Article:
S.D. regulators seek stronger grain-trade laws

Capitol News Bureau

PIERRE, S.D. (KELO) — Businesses that don’t have a state license for grain trading in South Dakota could face much larger financial penalties if they’re caught engaging in it.

The state Public Utilities Commission regulates grain trading in South Dakota.

The commissioners in the past five years have dealt with 17 dockets involving different people and businesses involved in grain trading, after none in 2015 or 2016.

Those experiences helped shape three pieces of legislation from the commission that will get their initial public hearings Thursday.

The Senate Agriculture and Natural Resources Committee meets at 10 a.m. CT. The chairman, Senator Joshua Klumb, R-Mitchell, is a farmer.

The PUC bills will be some of the first that lawmakers consider in the 2022 session.

SB 35 would increase the amounts of civil fines that the commission can impose and would expand who is subject to them.

The legislation calls for an unlicensed warehouse operator, or a licensed warehouse found to be out of compliance, to be subject to a fine up to $5,000 per instance, with a $50,000 maximum. Those amounts now are $1,000 and $20,000.

State law also currently says the warehouse operator faces up to a $2,000 fine for refusing access to the warehouse’s books and accounts, or for hindering and delaying the commission or any of its employees or agents in examining the books and accounts.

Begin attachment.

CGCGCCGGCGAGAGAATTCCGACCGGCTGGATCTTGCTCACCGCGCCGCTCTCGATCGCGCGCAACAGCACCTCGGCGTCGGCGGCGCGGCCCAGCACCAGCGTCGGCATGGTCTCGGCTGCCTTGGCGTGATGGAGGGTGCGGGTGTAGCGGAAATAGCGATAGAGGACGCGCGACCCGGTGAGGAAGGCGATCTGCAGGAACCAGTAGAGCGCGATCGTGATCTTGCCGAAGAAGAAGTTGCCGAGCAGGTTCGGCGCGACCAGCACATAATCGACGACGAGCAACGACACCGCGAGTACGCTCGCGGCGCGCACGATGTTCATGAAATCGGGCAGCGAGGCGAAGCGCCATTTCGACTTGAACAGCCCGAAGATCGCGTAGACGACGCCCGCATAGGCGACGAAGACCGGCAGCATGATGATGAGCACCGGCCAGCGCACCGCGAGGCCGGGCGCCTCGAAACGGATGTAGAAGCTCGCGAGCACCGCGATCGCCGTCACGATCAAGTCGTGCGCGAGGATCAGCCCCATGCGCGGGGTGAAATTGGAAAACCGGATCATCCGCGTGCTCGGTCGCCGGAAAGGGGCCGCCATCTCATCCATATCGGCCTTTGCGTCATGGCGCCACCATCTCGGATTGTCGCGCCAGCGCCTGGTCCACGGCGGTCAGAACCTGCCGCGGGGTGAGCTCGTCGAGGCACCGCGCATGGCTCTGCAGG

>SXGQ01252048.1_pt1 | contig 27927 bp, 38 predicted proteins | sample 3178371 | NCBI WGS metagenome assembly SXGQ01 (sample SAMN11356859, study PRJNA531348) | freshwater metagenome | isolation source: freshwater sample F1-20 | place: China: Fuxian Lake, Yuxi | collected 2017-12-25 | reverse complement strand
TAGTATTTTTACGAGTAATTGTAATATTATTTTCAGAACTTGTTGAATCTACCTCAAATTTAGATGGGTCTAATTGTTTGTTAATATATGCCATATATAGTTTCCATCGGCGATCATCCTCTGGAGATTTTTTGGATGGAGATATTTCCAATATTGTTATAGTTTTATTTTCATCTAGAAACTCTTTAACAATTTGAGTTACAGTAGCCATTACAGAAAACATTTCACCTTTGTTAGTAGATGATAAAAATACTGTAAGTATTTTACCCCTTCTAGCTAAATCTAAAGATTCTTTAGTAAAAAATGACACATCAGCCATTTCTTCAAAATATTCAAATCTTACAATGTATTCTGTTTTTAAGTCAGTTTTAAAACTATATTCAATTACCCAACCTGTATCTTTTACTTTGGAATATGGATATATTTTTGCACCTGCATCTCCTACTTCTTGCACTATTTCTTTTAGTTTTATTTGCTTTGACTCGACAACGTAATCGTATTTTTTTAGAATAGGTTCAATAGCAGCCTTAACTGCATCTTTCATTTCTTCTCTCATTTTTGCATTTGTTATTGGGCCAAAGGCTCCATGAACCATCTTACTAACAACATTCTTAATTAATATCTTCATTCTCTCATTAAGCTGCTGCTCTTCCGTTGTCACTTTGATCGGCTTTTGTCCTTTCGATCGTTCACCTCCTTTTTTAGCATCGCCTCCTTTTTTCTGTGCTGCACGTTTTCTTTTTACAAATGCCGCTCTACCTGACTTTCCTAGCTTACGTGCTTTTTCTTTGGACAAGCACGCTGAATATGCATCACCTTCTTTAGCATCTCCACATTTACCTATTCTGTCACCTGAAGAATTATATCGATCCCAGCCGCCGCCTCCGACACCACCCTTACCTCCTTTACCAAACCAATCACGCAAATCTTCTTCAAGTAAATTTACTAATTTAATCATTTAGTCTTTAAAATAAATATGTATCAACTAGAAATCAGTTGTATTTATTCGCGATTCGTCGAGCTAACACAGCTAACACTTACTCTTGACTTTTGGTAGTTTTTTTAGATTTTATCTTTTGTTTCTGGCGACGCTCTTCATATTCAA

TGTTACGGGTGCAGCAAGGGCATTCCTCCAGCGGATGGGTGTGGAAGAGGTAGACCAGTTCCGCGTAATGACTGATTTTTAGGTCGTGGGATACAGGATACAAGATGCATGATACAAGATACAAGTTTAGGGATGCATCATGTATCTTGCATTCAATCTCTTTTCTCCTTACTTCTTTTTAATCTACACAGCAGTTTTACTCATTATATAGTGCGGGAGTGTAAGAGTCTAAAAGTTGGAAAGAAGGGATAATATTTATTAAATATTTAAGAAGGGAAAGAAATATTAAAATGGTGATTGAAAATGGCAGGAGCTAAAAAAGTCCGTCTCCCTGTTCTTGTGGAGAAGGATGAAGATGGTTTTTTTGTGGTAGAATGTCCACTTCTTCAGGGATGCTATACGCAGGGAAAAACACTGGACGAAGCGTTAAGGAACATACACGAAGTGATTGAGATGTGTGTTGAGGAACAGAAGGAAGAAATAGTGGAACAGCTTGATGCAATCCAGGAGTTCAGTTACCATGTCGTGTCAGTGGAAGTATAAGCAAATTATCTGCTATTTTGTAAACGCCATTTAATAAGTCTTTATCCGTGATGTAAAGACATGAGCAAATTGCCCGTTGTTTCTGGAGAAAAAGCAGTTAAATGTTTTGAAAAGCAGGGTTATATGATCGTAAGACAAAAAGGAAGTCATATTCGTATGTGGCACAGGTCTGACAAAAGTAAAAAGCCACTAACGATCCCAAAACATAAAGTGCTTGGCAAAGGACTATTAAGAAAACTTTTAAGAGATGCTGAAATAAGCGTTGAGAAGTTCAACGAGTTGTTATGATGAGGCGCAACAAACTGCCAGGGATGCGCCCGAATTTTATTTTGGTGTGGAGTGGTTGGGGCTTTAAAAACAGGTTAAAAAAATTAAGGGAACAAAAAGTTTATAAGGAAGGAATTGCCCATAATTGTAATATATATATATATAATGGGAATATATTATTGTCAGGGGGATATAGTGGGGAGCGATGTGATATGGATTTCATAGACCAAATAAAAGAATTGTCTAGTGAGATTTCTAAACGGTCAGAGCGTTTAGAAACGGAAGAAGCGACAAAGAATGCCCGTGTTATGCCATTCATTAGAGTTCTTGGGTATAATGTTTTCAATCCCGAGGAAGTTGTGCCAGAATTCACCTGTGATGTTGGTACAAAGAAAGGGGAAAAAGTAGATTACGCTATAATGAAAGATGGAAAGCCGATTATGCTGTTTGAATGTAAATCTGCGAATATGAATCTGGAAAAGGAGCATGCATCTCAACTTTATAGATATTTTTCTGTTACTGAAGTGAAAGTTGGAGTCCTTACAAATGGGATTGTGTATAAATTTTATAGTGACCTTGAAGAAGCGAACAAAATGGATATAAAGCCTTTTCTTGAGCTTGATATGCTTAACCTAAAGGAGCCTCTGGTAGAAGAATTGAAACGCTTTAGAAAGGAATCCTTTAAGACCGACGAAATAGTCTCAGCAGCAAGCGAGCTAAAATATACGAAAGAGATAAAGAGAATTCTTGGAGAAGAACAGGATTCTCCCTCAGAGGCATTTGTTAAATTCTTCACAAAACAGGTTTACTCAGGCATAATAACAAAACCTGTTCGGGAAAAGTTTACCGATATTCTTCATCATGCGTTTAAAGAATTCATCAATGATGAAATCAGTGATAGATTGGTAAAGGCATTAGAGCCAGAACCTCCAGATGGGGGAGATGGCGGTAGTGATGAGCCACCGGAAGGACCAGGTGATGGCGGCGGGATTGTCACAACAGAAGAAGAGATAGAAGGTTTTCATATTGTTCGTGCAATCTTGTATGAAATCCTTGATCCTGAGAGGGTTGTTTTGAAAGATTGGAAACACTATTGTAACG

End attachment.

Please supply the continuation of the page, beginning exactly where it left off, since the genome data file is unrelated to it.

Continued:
The bill would increase the fine for that violation to a maximum $20,000 and add owner, manager, or chief executive officer of a grain warehouse, or any other person in a managerial position.

SB 38 would make a person subject to prison time for posing as a grain broker without holding a state grain-trading license.

The offense currently is a Class 1 misdemeanor, punishable by up to one year in jail and a $2,000 fine. The legislation would increase the crime to a Class 5 felony, punishable by up to five years in state prison and a $10,000 fine.

SB 39 would cut by half the time for filing claims after a grain trading license has been revoked, from six months to 90 days.

On the House side, state Attorney General Jason Ravnsborg has one piece of legislation on grain trading.

State law currently classifies willful violations by grain buyers and grain warehouses as Class 6 felonies. HB 1037 would change instances of financial loss to theft, making them subject to harsher penalties based on the amounts lost.

A hearing date hasn’t been publicly announced yet.

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